If you’ve been learning to speak another language on Rosetta Stone or Duolingo, and it’s proved slower than you hoped, a little alcohol might boost your proficiency a few levels. This study published in the Journal of Psychopharmacology claims to have found a link between moderate alcohol consumption and the ability to speak a foreign language more fluently.
The study observed 50 native German speakers, who were already fairly fluent in Dutch. Half were given a small dose of alcohol, while others were given none at all. Each was asked to have a two-minute conversation in Dutch with an interviewer, while native Dutch speakers watched and rated their fluency.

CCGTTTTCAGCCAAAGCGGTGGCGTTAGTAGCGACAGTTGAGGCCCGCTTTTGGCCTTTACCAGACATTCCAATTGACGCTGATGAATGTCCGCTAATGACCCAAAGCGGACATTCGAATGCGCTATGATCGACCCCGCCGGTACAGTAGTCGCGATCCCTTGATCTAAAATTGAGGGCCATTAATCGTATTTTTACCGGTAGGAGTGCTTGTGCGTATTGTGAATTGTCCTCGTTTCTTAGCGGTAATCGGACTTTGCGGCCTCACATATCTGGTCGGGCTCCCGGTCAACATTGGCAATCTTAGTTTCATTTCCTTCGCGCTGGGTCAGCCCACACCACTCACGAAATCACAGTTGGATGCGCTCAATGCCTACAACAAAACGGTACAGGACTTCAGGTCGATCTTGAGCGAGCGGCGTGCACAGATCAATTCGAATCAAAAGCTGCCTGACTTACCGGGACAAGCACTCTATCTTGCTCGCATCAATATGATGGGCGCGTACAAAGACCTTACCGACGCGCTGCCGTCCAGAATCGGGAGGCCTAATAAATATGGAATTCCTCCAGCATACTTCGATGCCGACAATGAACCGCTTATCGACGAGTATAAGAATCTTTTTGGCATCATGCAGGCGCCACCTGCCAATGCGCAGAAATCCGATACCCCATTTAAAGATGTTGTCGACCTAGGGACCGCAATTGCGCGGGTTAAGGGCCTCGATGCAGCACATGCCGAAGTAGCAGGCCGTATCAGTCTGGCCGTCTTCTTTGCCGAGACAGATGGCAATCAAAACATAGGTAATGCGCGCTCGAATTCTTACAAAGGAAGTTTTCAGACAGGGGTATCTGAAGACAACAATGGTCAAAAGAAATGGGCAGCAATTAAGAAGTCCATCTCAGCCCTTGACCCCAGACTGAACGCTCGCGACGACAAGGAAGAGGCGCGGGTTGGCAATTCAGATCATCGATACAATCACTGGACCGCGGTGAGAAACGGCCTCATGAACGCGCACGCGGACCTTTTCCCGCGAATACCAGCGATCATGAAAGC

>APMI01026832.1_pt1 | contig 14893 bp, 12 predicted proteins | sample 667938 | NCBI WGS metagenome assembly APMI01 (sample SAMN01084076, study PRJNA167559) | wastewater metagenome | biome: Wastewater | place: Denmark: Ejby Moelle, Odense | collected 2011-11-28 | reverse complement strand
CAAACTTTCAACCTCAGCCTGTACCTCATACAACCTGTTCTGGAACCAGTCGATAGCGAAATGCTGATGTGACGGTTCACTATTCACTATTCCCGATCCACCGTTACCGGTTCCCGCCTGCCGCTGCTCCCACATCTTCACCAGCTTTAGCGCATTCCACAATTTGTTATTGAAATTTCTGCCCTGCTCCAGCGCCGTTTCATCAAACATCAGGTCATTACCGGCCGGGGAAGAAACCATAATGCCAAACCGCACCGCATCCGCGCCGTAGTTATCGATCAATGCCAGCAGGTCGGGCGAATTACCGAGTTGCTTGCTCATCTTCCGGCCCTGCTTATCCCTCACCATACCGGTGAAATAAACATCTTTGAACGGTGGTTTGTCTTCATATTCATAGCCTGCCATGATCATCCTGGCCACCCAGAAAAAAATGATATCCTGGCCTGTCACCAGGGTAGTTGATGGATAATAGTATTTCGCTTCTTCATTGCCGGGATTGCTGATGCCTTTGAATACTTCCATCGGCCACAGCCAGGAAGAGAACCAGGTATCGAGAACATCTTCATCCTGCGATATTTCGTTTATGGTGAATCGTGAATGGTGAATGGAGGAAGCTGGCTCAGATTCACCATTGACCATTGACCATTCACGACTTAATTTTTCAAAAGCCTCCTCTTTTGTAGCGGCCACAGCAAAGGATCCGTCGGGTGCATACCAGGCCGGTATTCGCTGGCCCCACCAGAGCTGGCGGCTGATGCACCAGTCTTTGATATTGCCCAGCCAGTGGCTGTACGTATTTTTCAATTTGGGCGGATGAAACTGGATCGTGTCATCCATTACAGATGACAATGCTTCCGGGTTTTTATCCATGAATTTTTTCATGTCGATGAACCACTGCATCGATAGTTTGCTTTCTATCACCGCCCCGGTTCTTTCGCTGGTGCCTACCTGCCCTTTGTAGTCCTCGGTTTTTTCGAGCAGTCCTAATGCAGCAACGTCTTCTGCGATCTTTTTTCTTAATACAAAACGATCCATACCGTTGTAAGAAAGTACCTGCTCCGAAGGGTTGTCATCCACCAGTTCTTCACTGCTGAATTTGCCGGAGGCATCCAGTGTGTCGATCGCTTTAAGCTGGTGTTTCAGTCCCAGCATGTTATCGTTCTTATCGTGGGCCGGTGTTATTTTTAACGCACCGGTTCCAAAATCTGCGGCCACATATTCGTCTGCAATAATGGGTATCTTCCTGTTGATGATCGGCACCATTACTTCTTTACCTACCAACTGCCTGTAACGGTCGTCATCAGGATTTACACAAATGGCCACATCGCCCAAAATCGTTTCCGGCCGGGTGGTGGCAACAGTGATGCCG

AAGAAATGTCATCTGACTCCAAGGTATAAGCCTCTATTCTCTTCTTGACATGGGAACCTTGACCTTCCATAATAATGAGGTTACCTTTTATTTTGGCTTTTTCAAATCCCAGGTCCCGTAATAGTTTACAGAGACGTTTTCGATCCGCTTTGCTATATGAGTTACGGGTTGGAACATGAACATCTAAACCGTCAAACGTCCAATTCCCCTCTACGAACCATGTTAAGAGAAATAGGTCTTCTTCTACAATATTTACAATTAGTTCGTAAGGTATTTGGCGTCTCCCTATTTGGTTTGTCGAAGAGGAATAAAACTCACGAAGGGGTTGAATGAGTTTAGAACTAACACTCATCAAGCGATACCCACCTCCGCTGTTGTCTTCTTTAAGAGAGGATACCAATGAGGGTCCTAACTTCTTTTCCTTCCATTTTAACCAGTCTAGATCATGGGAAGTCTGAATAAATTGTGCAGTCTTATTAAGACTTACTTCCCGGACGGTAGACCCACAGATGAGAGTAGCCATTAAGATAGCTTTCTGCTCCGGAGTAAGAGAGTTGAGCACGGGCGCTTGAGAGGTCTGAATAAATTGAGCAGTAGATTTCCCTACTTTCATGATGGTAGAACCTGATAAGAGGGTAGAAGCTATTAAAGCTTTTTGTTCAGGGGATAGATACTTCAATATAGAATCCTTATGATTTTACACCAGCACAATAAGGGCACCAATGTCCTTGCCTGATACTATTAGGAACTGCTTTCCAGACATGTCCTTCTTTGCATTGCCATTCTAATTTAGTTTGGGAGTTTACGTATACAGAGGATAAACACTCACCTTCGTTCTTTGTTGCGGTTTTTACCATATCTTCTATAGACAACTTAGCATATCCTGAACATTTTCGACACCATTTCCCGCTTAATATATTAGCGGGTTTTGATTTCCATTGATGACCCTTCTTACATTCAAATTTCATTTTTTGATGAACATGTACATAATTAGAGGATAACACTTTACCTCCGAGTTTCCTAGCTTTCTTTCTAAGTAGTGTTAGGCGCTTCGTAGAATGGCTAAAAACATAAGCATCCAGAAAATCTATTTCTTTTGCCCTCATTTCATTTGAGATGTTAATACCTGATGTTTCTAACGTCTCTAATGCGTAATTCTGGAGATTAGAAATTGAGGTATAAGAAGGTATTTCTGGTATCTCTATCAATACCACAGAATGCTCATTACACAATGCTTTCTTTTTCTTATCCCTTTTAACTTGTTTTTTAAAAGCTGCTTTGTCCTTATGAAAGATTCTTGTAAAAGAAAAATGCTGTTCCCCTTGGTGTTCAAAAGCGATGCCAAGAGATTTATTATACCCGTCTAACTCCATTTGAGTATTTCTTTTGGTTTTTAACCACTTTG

When asked afterward, the Germans did not believe the alcohol helped increase their fluency. However, the Dutch evaluators found that overall, those who had consumed alcohol spoke at a significantly higher level, especially when it came to word pronunciation.
Since there was no placebo used in the study, it’s unknown whether the effects of the alcohol were biological or psychological — but we all know that a little alcohol goes a long way toward boosting our confidence. It’s possible that the Germans who drank simply had more confidence than those who didn’t, and were therefore more likely to speak at a high level.
It’s safe to say, though, that alcohol can only take you so far. Don’t blame the Journal of Psychopharmacology when you’re nine whiskeys deep and wondering why you can’t even speak English, let alone Dutch.